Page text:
Tuesday, April 7, 2009

As snow flows to rivers, so we look to floating ...


Well, another ski season is logged in Üllr's books. (Ski area-wise, anyway -- backcountry corn is still yet to come ...)

So if you're like me, then your eyes are now turning from looking upstream to gazing downstream.

Alas, though, even despite this weekend's small gift of April snow, that prognosis looking upstream to see what might be headed downstream as temperatures rise isn't all that promising.

State-wide, the snowpack across the state's seven major river basins was 96 percent of normal on April 1 -- that after having been as high as 120 percent of normal on Jan. 1, after December's mega-storms. In February, reports were calling the snowpack the best since 1997 , including above-average snow in the San Juans -- the Rio Grande basin was 130 percent of average, and the Animas/Dolores/San Juan basins were 116 percent of average (still, though, at only 75 percent of last year at that time).

But then came a warm, dry March ...

According to an AP story this morning, though, this weekend's storm pushed the average back up over 100 percent of average.

In Southwest Colorado, though, the reports aren't quite as bright.

Dolores River

Last year we long-time Dolores junkies felt like were thrown a party and got to binge once again on one of the region's -- or, hell, the damn planet's -- most glorious river canyons. For the first time since the mid-1990s, the Dolores offered up boatable floww from April into June.

This year, though, the Dolores Water Conservation District is now reporting that an early prediction of a month of recreational flows to be spilled from McPhee Reservoir has been scaled back after the dry March. The district's website reports:

March was not a good precipitation month for us. The storms that rolled through brought mostly high winds and dust, and almost no precipitation. The current forecast for April 1 has dropped the spill to approximately 30,000 AF (acre-feet). Therefore our best estimate at this time is that the spring runoff will be below normal. The rafting window has closed some, but water that becomes available will be released around the end of May.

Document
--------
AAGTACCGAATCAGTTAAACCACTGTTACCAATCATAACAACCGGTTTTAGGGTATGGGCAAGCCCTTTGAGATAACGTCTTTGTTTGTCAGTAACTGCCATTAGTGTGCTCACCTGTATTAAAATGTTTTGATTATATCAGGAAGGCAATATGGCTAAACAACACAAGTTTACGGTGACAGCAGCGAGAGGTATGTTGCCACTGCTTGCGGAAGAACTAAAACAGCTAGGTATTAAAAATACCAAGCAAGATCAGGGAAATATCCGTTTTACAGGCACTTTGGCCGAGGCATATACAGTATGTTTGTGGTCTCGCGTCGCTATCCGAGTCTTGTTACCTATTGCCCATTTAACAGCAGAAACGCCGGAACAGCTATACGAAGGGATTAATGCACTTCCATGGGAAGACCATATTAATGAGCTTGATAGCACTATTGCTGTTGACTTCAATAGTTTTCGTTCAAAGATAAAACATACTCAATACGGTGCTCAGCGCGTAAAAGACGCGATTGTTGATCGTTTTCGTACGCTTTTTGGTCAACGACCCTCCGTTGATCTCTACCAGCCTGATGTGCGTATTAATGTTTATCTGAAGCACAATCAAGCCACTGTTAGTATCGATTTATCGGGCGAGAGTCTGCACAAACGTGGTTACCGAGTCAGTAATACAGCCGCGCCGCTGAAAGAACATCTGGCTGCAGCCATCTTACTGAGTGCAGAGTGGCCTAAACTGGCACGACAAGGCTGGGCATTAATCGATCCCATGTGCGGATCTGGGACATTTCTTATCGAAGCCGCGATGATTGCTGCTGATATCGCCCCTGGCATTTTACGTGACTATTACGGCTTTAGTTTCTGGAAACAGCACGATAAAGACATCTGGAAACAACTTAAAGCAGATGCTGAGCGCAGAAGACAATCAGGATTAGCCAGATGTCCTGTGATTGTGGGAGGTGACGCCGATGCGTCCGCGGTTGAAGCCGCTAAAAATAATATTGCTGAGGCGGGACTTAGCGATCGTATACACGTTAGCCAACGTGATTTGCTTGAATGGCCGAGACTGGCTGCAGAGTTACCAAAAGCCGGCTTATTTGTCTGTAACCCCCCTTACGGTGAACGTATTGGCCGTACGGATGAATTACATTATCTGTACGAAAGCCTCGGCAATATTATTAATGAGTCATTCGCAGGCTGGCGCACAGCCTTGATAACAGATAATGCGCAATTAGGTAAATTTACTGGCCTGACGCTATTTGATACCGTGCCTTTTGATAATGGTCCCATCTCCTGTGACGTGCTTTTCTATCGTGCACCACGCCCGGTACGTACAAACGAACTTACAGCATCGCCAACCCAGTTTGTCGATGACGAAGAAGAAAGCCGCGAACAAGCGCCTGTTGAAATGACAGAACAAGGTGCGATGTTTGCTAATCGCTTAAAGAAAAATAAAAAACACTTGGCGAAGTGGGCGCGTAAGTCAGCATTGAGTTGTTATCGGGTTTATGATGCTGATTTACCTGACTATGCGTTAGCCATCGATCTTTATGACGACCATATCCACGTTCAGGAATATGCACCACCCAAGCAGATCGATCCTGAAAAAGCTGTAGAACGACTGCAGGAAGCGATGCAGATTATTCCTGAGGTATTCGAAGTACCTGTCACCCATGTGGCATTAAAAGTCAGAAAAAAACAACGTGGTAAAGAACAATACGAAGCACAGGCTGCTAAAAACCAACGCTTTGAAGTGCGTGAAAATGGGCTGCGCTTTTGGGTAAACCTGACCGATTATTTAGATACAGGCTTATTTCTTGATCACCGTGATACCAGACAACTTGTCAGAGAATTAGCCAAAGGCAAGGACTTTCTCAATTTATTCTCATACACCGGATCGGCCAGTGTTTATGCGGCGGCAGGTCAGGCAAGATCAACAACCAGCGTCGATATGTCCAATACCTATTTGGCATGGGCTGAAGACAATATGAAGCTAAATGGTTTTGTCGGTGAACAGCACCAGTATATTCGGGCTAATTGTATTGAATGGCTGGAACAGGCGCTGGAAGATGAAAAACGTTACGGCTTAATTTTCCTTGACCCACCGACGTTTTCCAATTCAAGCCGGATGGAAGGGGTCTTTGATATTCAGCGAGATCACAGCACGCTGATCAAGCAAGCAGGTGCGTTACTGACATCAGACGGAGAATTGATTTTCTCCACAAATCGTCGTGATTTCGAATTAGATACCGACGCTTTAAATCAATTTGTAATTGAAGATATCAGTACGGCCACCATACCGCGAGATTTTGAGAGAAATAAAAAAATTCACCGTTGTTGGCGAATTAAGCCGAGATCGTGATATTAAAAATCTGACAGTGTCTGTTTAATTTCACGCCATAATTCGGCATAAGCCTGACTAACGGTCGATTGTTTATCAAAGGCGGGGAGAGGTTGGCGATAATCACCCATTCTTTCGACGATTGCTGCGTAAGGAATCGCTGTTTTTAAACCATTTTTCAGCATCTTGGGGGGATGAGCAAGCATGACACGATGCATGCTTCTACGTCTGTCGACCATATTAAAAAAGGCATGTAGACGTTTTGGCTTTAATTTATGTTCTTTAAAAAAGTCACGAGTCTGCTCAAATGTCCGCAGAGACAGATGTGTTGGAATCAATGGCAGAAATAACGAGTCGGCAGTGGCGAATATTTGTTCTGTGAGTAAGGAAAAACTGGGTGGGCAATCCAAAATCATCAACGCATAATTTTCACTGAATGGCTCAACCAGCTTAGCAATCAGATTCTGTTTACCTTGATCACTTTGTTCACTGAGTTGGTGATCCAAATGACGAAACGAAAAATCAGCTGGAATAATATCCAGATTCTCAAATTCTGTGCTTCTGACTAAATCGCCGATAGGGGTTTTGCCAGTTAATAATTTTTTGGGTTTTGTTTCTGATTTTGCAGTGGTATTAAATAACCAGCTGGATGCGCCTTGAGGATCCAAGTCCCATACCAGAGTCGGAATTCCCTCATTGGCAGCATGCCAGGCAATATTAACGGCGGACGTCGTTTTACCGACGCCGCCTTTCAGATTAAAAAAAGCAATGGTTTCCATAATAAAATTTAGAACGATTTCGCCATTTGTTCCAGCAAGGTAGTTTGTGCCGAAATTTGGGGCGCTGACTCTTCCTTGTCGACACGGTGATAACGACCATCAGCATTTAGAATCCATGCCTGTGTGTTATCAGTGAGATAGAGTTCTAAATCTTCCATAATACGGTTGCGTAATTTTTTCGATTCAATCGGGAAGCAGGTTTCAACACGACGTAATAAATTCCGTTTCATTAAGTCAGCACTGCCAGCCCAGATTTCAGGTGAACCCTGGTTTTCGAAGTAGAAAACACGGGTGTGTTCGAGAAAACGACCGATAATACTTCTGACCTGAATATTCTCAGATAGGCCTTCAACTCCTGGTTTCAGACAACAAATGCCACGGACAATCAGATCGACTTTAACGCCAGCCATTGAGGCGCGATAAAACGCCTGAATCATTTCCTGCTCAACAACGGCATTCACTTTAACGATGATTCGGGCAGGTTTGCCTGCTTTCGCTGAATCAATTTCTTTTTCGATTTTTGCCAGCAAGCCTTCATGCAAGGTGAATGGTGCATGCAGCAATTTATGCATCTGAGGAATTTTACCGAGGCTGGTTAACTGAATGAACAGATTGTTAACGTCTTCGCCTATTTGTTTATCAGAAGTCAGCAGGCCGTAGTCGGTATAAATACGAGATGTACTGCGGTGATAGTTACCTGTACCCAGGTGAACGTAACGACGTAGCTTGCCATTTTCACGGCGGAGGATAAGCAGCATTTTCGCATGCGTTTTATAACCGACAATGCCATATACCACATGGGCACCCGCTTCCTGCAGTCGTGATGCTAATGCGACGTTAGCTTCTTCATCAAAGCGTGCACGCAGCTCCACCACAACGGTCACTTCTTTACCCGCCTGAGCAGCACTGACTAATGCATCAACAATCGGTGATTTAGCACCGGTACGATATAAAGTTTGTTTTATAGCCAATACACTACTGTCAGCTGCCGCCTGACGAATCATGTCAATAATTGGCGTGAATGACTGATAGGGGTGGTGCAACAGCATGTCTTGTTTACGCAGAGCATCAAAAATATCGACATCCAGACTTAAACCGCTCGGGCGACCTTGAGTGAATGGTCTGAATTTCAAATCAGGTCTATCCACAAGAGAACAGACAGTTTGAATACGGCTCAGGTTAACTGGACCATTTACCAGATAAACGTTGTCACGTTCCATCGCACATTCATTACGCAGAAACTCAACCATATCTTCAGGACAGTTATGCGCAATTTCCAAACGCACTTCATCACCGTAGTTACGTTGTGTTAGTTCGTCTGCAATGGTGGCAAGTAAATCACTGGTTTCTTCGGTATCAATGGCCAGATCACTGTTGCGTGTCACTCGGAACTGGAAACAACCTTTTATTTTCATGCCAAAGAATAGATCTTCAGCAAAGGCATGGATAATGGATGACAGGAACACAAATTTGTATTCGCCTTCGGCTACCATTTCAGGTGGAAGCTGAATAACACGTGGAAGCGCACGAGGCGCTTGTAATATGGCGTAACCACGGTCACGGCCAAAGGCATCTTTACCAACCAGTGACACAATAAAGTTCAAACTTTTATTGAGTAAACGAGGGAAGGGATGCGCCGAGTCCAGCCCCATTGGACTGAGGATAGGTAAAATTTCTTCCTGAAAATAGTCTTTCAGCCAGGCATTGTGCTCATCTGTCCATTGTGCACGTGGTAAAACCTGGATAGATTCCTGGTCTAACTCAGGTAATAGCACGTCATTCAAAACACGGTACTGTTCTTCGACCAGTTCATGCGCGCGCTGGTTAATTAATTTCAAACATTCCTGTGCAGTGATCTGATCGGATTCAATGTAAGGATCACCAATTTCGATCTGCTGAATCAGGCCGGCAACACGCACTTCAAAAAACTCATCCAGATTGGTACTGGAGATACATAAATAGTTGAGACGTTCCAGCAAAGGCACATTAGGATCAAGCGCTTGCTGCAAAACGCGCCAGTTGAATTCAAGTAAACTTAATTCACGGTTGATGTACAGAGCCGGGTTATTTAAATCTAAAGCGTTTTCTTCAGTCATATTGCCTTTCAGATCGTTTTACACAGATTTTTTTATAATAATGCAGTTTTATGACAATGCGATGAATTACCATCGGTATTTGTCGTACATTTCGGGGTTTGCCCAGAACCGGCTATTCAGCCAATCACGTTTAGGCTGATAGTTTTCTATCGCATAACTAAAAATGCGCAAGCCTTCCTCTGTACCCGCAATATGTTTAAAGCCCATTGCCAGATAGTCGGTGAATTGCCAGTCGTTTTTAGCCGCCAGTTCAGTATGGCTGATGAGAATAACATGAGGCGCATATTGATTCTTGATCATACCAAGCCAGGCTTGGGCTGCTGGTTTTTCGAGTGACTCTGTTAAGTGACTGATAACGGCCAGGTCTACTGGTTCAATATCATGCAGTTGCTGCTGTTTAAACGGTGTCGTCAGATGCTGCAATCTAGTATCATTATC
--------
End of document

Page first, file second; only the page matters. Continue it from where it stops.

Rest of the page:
The district predicts:
  • Flows in April will stay as low as 50 cfs.
  • Releases in early May should increase toward 400 cfs.
  • Releases the week of May 11 - 15 may increase to 400 cfs to facilitate Colorado Department of Wildlife fish surveys.
  • After that week flows are projected to rise to rafting levels of 800 to 1,200 cfs.
  • Those flows may last about two weeks and should include Memorial Day.
The district urges boaters to check doloreswater.com around May 7 for updated predictions.

San Juan River

In mid-March, with the San Juan Basin snowpack at just over 100 percent of average, the Bureau of Reclamation was predicting several weeks of releases of 5,000 cfs beginning in mid-May.

Since then, though, BuRec has lower its estimates to as little as a week of high-volume releases.

A public meeting on Navajo Reservoir operations will be held at 1 p.m., Tuesday, April 28, in Farmington. Reservoir operations over last fall and winter will be reviewed, and plans for next spring and summer 2009 operations will be discussed. Contact BuRec's Durango office at 970.385.6560 for information.

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This post also appears on InsideOutsideMag.com. Check it out!
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